Source: http://www.mercedsunstar.com

Prescott, Arizona: Embry-Riddle Aeronautical University student killed in vehicle crash

Khrystyna Gavryushenko in 2013 at the Youth Aviation Academy at the Camarillo Airport.



An Oxnard High School graduate from Crimea was killed Tuesday in a six-car accident in Prescott, Arizona, authorities said.


Khrystyna Gavryushenko, 19, was identified by Prescott police as the victim of Tuesday morning’s crash. Gavryushenko, a 2014 graduate of Oxnard High, was a student at Embry-Riddle Aeronautical University in Prescott.


Embry-Riddle officials said she was entering her sophomore year and majoring in aviation business administration.


Investigators said the car driven by Gavryushenko collided with another vehicle traveling in the same direction in an adjacent lane. The two cars veered into oncoming traffic, with Gavryushenko’s vehicle colliding head-on with a sedan and then getting hit by a pickup.


Police said Gavryushenko was pronounced dead at the scene.


The drivers of two other vehicles were taken to different hospitals for treatment of serious injuries.


Police believe excessive speed may have played a role in the crash.


Gavryushenko was born in the Crimean city of Yalta, and she and her mother moved to the United States in 2009, according to a Web page she developed before college. She wrote that her goal was to become a commercial airline pilot, and she attended the Youth Aviation Academy at the Camarillo Airport in summer 2013.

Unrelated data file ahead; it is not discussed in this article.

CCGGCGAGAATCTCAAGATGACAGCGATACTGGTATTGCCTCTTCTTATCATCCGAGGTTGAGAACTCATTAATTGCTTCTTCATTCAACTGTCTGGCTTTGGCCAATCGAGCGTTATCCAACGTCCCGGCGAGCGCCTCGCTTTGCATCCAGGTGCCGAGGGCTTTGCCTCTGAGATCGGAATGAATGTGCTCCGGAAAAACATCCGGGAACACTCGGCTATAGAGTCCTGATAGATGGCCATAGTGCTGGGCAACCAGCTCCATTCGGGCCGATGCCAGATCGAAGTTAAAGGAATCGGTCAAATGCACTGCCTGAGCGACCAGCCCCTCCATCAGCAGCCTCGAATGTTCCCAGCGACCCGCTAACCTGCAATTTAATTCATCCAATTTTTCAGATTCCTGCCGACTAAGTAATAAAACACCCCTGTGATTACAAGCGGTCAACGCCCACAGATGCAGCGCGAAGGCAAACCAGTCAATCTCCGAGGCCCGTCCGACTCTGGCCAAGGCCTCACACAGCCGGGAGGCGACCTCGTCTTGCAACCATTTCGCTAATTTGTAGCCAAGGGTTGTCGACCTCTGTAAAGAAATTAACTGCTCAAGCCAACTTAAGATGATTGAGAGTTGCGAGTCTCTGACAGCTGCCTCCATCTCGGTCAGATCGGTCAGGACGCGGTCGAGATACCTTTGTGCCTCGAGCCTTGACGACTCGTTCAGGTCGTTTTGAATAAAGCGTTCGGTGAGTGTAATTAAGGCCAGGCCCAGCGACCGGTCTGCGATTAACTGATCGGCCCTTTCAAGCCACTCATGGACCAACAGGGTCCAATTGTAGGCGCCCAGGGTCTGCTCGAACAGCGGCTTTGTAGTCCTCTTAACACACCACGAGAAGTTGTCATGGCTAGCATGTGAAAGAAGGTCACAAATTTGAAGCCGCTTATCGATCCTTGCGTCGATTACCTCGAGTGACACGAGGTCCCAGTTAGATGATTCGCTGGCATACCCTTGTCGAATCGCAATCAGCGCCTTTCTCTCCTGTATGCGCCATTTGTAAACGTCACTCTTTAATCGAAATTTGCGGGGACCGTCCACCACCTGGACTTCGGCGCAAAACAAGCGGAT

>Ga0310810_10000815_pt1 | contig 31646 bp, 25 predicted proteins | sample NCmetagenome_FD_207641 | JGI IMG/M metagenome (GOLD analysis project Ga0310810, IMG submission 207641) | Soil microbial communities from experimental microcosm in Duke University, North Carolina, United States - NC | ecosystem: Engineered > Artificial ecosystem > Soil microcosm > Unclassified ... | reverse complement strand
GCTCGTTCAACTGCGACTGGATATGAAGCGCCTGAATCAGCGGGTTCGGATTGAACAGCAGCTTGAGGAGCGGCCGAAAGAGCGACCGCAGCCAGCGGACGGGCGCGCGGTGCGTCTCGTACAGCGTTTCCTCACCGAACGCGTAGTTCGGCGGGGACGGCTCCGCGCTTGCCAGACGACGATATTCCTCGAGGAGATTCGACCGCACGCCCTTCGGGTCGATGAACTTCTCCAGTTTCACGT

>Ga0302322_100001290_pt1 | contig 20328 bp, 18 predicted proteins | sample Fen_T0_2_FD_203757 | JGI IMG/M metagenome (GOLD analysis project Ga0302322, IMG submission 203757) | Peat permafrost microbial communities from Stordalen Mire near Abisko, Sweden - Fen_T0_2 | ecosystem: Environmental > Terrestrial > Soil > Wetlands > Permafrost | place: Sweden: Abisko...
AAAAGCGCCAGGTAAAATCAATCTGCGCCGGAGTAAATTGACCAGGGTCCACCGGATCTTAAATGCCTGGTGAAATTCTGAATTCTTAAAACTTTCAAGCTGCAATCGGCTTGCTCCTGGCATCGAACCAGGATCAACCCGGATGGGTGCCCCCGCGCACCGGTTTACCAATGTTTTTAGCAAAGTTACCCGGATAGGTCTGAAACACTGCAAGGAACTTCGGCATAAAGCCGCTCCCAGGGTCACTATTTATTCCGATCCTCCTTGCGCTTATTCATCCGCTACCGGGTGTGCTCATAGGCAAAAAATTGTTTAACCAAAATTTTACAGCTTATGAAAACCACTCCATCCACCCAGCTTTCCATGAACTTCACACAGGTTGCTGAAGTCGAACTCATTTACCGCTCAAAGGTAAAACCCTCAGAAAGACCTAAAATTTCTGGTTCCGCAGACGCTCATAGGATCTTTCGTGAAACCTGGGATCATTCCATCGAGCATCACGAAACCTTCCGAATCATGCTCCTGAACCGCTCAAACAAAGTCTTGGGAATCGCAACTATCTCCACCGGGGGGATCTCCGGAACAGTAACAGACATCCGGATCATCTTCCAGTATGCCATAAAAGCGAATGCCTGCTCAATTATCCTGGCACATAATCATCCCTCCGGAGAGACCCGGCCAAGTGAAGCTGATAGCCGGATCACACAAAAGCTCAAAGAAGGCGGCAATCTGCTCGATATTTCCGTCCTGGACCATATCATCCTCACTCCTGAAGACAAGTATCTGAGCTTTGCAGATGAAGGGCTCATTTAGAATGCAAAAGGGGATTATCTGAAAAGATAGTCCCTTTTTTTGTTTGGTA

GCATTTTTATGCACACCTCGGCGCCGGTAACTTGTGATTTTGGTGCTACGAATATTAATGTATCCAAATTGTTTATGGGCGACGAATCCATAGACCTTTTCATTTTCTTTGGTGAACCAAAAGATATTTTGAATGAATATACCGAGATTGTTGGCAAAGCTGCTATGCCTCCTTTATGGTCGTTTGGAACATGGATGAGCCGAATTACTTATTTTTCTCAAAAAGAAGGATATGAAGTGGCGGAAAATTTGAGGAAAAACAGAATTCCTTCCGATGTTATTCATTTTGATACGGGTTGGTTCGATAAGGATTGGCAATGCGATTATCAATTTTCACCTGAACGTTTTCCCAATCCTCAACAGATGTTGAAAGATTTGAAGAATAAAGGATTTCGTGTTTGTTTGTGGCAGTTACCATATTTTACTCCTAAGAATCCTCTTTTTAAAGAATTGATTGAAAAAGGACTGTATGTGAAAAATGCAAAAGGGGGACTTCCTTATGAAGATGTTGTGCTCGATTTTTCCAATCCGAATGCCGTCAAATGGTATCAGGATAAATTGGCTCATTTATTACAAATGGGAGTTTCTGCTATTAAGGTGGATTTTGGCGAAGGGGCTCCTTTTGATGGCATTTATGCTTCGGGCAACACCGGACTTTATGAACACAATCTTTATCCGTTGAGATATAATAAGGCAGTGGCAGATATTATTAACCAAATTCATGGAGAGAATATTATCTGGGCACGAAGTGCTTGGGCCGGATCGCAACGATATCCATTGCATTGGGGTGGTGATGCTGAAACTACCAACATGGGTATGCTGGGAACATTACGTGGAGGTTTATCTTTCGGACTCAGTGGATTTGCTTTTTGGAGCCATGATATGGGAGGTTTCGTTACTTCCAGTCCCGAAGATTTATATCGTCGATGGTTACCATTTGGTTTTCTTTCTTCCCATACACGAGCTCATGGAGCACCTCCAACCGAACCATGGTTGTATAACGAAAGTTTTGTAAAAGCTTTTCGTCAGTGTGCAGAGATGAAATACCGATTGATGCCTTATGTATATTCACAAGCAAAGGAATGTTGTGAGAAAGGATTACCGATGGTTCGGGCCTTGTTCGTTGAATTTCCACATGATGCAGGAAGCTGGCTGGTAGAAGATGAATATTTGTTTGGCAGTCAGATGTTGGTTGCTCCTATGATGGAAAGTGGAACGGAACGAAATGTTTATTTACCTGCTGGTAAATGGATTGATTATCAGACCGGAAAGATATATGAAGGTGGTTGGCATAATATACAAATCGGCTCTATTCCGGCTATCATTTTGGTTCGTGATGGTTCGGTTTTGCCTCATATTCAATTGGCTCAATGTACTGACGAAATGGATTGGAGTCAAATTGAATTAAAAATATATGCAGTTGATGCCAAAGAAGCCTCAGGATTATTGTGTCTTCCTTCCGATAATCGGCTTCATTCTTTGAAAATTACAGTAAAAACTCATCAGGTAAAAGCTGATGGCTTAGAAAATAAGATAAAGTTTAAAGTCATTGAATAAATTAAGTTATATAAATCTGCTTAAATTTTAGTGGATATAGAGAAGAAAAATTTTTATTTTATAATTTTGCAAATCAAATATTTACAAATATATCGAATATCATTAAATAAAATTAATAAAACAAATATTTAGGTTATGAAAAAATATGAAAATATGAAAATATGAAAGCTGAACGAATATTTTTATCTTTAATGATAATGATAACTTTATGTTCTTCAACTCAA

Gavryushenko played junior varsity volleyball for Oxnard High in her freshman and sophomore years, but after realizing she wasn’t going to be a starter on the team, she decided to quit to focus on her studies, said Pat Casey, Oxnard’s volleyball team coach.


Casey said Gavryushenko was a “smart, nice young woman” and a “good athlete.”


He repeated those sentiments to students in his freshman English class last year when Gavryushenko visited her alma mater to say hello to some former teachers. During the visit, Casey joked that Gavryushenko was probably the most popular person at Embry-Riddle by then, he said


“She was very well-liked,” Casey said.


At Embry-Riddle, Gavryushenko was president of an archery club and a member of the Air Line Pilots Association’s collegiate club, the university said in a news release on its website.


“Khrystyna was a bright student and a very popular young lady on campus,” Dean of Students Larry Stephan said in the release. “Her tragic accident is a tremendous loss to our students and our faculty and staff who knew and respected Khrystyna. Our deepest sympathy goes out to her family and friends.”


Embry-Riddle is planning a campus memorial service, the release said.


Source:   http://www.vcstar.com 




On Tuesday August 25th, 2015 at approximately 0730 Prescott Police Officers and emergency medical personnel responded to the 2500 block of Willow Creek Road for a report of a collision involving several vehicles.

Officers learned that a total of six vehicles were involved in the accident. Based on witness statements and evidence on scene, investigators determined that a Mazda Sedan, driven by 19 year old Embry-Riddle Aeronautical University Student Khrystyna Gavryushenko of California was traveling northbound on Willow Creek Road when it collided with a Volkswagen Jetta traveling in the same direction in the adjacent lane. As they collided, both vehicles entered into the oncoming (southbound) lanes of traffic. Gavryushenko’s vehicle collided head on with a white Honda Sedan driven by a 28-year-old Prescott man. He sustained serious injuries and was flown from the scene to a Flagstaff hospital for treatment. His current condition is unknown.